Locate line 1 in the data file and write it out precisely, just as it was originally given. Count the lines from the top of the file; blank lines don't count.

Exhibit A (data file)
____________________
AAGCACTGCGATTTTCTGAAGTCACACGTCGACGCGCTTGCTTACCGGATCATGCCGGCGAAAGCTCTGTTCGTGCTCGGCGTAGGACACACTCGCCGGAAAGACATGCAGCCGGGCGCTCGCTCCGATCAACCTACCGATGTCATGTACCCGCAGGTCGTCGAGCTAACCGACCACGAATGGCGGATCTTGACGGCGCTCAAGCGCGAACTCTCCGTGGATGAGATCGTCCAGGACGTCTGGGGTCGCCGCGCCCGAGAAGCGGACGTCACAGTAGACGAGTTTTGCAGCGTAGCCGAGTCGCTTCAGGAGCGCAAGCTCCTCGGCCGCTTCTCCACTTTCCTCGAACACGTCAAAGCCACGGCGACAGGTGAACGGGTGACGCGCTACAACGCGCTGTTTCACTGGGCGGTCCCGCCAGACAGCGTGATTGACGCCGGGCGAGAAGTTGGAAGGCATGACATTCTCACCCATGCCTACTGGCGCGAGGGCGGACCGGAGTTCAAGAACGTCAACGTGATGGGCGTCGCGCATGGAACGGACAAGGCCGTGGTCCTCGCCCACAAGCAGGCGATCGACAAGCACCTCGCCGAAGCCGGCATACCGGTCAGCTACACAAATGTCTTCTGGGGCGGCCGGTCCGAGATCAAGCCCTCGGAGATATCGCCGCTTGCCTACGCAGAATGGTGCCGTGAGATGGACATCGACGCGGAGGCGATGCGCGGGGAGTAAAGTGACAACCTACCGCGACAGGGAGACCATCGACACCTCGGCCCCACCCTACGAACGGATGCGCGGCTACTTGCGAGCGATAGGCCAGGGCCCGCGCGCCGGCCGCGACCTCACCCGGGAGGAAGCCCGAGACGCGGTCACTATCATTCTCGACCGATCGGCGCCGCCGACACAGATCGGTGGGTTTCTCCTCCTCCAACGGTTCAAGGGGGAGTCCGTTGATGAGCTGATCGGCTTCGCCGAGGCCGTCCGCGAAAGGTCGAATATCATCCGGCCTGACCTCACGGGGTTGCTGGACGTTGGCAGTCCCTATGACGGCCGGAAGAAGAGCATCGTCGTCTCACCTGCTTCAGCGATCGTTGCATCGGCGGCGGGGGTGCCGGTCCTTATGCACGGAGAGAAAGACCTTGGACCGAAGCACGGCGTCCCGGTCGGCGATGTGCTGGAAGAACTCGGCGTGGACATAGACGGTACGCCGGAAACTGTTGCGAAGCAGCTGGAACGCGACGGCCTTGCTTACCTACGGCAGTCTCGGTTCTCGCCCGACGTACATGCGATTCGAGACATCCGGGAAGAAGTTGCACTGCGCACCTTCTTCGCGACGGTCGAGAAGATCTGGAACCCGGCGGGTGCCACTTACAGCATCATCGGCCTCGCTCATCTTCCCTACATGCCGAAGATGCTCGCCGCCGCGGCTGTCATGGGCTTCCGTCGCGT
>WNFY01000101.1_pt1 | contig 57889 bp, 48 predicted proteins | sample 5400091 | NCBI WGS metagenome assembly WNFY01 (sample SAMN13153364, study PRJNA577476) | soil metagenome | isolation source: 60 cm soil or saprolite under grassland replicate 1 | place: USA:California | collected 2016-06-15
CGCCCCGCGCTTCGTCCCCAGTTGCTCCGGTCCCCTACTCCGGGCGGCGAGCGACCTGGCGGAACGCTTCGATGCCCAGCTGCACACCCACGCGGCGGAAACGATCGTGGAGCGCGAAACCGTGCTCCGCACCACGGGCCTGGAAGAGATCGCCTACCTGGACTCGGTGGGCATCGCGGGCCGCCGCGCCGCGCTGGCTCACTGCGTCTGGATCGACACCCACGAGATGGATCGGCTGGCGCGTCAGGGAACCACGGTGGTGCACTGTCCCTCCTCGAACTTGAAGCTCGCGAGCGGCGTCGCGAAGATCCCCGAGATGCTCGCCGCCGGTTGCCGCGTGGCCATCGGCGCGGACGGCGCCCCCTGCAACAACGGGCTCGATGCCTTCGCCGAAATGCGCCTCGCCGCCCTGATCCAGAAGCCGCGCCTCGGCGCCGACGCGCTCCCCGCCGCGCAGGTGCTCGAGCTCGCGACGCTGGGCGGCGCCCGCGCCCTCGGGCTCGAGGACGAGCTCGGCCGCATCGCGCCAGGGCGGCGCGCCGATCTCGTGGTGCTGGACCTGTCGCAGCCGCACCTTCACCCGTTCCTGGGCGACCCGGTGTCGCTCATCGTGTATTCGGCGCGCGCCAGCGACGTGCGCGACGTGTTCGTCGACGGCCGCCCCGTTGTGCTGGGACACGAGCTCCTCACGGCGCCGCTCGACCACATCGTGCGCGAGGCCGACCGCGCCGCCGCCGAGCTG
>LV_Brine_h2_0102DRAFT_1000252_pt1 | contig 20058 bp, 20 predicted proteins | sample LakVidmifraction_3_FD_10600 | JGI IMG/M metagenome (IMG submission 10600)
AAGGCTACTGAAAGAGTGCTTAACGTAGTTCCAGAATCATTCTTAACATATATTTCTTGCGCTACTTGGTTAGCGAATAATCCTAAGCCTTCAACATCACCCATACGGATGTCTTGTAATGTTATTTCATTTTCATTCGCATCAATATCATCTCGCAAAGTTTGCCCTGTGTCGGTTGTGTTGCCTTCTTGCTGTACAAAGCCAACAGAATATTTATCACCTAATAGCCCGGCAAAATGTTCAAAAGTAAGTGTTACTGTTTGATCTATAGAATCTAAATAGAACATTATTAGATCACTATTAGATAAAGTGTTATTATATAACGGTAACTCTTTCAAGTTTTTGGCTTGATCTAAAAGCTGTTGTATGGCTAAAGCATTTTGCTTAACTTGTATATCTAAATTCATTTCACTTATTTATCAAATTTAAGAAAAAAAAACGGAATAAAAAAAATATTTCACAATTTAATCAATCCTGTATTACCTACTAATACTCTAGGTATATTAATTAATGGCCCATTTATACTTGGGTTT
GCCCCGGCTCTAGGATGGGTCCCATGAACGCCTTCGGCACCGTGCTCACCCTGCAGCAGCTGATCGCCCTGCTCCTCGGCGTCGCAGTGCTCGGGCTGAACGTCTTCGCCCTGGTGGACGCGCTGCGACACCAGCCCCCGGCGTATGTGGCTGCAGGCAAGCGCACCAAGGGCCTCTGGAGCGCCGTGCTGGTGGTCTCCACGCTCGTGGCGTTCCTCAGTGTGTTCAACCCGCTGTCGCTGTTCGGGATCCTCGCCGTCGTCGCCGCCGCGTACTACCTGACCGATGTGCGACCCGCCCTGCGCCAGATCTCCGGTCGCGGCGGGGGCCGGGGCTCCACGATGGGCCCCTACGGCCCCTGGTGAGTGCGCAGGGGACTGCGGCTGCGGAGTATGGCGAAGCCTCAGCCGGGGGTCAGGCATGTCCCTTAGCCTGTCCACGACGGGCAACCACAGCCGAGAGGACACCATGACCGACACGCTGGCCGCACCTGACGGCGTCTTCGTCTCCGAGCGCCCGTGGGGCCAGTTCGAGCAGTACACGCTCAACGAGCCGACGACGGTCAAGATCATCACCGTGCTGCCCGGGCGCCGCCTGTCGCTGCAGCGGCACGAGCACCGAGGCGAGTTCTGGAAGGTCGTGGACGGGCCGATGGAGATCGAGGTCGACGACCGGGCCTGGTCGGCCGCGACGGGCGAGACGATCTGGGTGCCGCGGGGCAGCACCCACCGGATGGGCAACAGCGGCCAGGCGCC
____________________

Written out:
AAGCACTGCGATTTTCTGAAGTCACACGTCGACGCGCTTGCTTACCGGATCATGCCGGCGAAAGCTCTGTTCGTGCTCGGCGTAGGACACACTCGCCGGAAAGACATGCAGCCGGGCGCTCGCTCCGATCAACCTACCGATGTCATGTACCCGCAGGTCGTCGAGCTAACCGACCACGAATGGCGGATCTTGACGGCGCTCAAGCGCGAACTCTCCGTGGATGAGATCGTCCAGGACGTCTGGGGTCGCCGCGCCCGAGAAGCGGACGTCACAGTAGACGAGTTTTGCAGCGTAGCCGAGTCGCTTCAGGAGCGCAAGCTCCTCGGCCGCTTCTCCACTTTCCTCGAACACGTCAAAGCCACGGCGACAGGTGAACGGGTGACGCGCTACAACGCGCTGTTTCACTGGGCGGTCCCGCCAGACAGCGTGATTGACGCCGGGCGAGAAGTTGGAAGGCATGACATTCTCACCCATGCCTACTGGCGCGAGGGCGGACCGGAGTTCAAGAACGTCAACGTGATGGGCGTCGCGCATGGAACGGACAAGGCCGTGGTCCTCGCCCACAAGCAGGCGATCGACAAGCACCTCGCCGAAGCCGGCATACCGGTCAGCTACACAAATGTCTTCTGGGGCGGCCGGTCCGAGATCAAGCCCTCGGAGATATCGCCGCTTGCCTACGCAGAATGGTGCCGTGAGATGGACATCGACGCGGAGGCGATGCGCGGGGAGTAAAGTGACAACCTACCGCGACAGGGAGACCATCGACACCTCGGCCCCACCCTACGAACGGATGCGCGGCTACTTGCGAGCGATAGGCCAGGGCCCGCGCGCCGGCCGCGACCTCACCCGGGAGGAAGCCCGAGACGCGGTCACTATCATTCTCGACCGATCGGCGCCGCCGACACAGATCGGTGGGTTTCTCCTCCTCCAACGGTTCAAGGGGGAGTCCGTTGATGAGCTGATCGGCTTCGCCGAGGCCGTCCGCGAAAGGTCGAATATCATCCGGCCTGACCTCACGGGGTTGCTGGACGTTGGCAGTCCCTATGACGGCCGGAAGAAGAGCATCGTCGTCTCACCTGCTTCAGCGATCGTTGCATCGGCGGCGGGGGTGCCGGTCCTTATGCACGGAGAGAAAGACCTTGGACCGAAGCACGGCGTCCCGGTCGGCGATGTGCTGGAAGAACTCGGCGTGGACATAGACGGTACGCCGGAAACTGTTGCGAAGCAGCTGGAACGCGACGGCCTTGCTTACCTACGGCAGTCTCGGTTCTCGCCCGACGTACATGCGATTCGAGACATCCGGGAAGAAGTTGCACTGCGCACCTTCTTCGCGACGGTCGAGAAGATCTGGAACCCGGCGGGTGCCACTTACAGCATCATCGGCCTCGCTCATCTTCCCTACATGCCGAAGATGCTCGCCGCCGCGGCTGTCATGGGCTTCCGTCGCGT